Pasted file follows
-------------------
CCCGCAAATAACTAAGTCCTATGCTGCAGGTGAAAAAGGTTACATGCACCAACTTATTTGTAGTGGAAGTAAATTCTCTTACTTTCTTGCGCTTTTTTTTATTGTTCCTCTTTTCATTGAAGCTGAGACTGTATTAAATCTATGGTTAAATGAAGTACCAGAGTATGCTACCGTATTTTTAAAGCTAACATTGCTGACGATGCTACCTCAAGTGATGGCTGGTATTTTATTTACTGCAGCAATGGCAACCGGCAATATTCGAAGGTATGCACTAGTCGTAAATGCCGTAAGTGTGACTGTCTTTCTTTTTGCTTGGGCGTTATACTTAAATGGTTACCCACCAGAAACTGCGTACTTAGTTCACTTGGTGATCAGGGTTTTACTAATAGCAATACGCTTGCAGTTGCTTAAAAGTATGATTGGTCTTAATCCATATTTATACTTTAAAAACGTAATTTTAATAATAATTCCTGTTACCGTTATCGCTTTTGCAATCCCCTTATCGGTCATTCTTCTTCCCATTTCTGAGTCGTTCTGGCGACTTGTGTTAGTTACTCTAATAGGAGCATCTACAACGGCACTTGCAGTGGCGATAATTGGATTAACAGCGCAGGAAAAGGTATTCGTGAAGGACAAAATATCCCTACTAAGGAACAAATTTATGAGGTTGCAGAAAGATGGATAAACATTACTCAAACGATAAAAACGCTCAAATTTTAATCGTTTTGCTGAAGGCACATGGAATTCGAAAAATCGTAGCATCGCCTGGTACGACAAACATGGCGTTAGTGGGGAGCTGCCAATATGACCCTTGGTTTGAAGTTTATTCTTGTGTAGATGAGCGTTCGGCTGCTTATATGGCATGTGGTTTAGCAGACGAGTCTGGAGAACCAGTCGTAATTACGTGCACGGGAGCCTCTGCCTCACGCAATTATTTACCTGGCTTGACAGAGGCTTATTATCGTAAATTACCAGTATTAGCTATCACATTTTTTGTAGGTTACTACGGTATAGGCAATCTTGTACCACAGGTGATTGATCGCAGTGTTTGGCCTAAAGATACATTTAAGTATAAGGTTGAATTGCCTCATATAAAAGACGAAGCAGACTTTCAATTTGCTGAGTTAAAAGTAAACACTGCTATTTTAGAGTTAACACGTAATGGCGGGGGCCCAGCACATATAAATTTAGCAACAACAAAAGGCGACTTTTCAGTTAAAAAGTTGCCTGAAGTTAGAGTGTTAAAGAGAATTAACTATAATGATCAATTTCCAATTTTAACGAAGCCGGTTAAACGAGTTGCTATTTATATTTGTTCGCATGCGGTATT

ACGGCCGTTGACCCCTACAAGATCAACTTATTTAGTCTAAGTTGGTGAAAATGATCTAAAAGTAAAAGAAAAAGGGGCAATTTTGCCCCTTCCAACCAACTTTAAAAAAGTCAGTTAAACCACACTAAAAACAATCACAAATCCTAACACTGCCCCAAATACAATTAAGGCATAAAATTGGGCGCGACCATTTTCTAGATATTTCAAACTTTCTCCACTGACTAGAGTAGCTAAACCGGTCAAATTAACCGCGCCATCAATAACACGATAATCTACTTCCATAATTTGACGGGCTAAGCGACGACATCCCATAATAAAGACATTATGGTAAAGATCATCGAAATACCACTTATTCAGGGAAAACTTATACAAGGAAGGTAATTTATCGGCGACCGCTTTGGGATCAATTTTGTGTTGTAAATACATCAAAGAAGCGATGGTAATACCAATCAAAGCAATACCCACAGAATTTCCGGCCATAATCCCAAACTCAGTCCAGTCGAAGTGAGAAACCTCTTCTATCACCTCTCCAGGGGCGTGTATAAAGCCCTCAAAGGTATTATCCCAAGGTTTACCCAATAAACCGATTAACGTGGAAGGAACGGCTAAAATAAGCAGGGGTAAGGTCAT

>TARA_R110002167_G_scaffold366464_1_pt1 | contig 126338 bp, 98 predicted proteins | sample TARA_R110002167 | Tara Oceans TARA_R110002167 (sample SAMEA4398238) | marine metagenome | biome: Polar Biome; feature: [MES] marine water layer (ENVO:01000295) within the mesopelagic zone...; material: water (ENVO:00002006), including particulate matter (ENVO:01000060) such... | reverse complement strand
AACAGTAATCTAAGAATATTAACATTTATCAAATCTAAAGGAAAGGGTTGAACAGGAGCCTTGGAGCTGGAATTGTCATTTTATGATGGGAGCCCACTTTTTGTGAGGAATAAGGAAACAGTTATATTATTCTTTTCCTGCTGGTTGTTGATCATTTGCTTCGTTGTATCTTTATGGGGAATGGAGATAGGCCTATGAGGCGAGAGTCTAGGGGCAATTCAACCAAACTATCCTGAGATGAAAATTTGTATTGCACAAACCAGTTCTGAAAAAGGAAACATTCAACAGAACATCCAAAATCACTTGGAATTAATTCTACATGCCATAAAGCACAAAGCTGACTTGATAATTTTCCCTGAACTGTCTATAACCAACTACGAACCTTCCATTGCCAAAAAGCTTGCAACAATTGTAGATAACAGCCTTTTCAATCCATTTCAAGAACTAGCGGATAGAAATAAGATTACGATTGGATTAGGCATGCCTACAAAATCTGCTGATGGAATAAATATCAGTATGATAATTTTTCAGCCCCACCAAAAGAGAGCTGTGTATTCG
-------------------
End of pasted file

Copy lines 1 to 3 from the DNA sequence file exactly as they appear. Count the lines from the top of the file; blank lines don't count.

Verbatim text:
CCCGCAAATAACTAAGTCCTATGCTGCAGGTGAAAAAGGTTACATGCACCAACTTATTTGTAGTGGAAGTAAATTCTCTTACTTTCTTGCGCTTTTTTTTATTGTTCCTCTTTTCATTGAAGCTGAGACTGTATTAAATCTATGGTTAAATGAAGTACCAGAGTATGCTACCGTATTTTTAAAGCTAACATTGCTGACGATGCTACCTCAAGTGATGGCTGGTATTTTATTTACTGCAGCAATGGCAACCGGCAATATTCGAAGGTATGCACTAGTCGTAAATGCCGTAAGTGTGACTGTCTTTCTTTTTGCTTGGGCGTTATACTTAAATGGTTACCCACCAGAAACTGCGTACTTAGTTCACTTGGTGATCAGGGTTTTACTAATAGCAATACGCTTGCAGTTGCTTAAAAGTATGATTGGTCTTAATCCATATTTATACTTTAAAAACGTAATTTTAATAATAATTCCTGTTACCGTTATCGCTTTTGCAATCCCCTTATCGGTCATTCTTCTTCCCATTTCTGAGTCGTTCTGGCGACTTGTGTTAGTTACTCTAATAGGAGCATCTACAACGGCACTTGCAGTGGCGATAATTGGATTAACAGCGCAGGAAAAGGTATTCGTGAAGGACAAAATATCCCTACTAAGGAACAAATTTATGAGGTTGCAGAAAGATGGATAAACATTACTCAAACGATAAAAACGCTCAAATTTTAATCGTTTTGCTGAAGGCACATGGAATTCGAAAAATCGTAGCATCGCCTGGTACGACAAACATGGCGTTAGTGGGGAGCTGCCAATATGACCCTTGGTTTGAAGTTTATTCTTGTGTAGATGAGCGTTCGGCTGCTTATATGGCATGTGGTTTAGCAGACGAGTCTGGAGAACCAGTCGTAATTACGTGCACGGGAGCCTCTGCCTCACGCAATTATTTACCTGGCTTGACAGAGGCTTATTATCGTAAATTACCAGTATTAGCTATCACATTTTTTGTAGGTTACTACGGTATAGGCAATCTTGTACCACAGGTGATTGATCGCAGTGTTTGGCCTAAAGATACATTTAAGTATAAGGTTGAATTGCCTCATATAAAAGACGAAGCAGACTTTCAATTTGCTGAGTTAAAAGTAAACACTGCTATTTTAGAGTTAACACGTAATGGCGGGGGCCCAGCACATATAAATTTAGCAACAACAAAAGGCGACTTTTCAGTTAAAAAGTTGCCTGAAGTTAGAGTGTTAAAGAGAATTAACTATAATGATCAATTTCCAATTTTAACGAAGCCGGTTAAACGAGTTGCTATTTATATTTGTTCGCATGCGGTATT

ACGGCCGTTGACCCCTACAAGATCAACTTATTTAGTCTAAGTTGGTGAAAATGATCTAAAAGTAAAAGAAAAAGGGGCAATTTTGCCCCTTCCAACCAACTTTAAAAAAGTCAGTTAAACCACACTAAAAACAATCACAAATCCTAACACTGCCCCAAATACAATTAAGGCATAAAATTGGGCGCGACCATTTTCTAGATATTTCAAACTTTCTCCACTGACTAGAGTAGCTAAACCGGTCAAATTAACCGCGCCATCAATAACACGATAATCTACTTCCATAATTTGACGGGCTAAGCGACGACATCCCATAATAAAGACATTATGGTAAAGATCATCGAAATACCACTTATTCAGGGAAAACTTATACAAGGAAGGTAATTTATCGGCGACCGCTTTGGGATCAATTTTGTGTTGTAAATACATCAAAGAAGCGATGGTAATACCAATCAAAGCAATACCCACAGAATTTCCGGCCATAATCCCAAACTCAGTCCAGTCGAAGTGAGAAACCTCTTCTATCACCTCTCCAGGGGCGTGTATAAAGCCCTCAAAGGTATTATCCCAAGGTTTACCCAATAAACCGATTAACGTGGAAGGAACGGCTAAAATAAGCAGGGGTAAGGTCAT

>TARA_R110002167_G_scaffold366464_1_pt1 | contig 126338 bp, 98 predicted proteins | sample TARA_R110002167 | Tara Oceans TARA_R110002167 (sample SAMEA4398238) | marine metagenome | biome: Polar Biome; feature: [MES] marine water layer (ENVO:01000295) within the mesopelagic zone...; material: water (ENVO:00002006), including particulate matter (ENVO:01000060) such... | reverse complement strand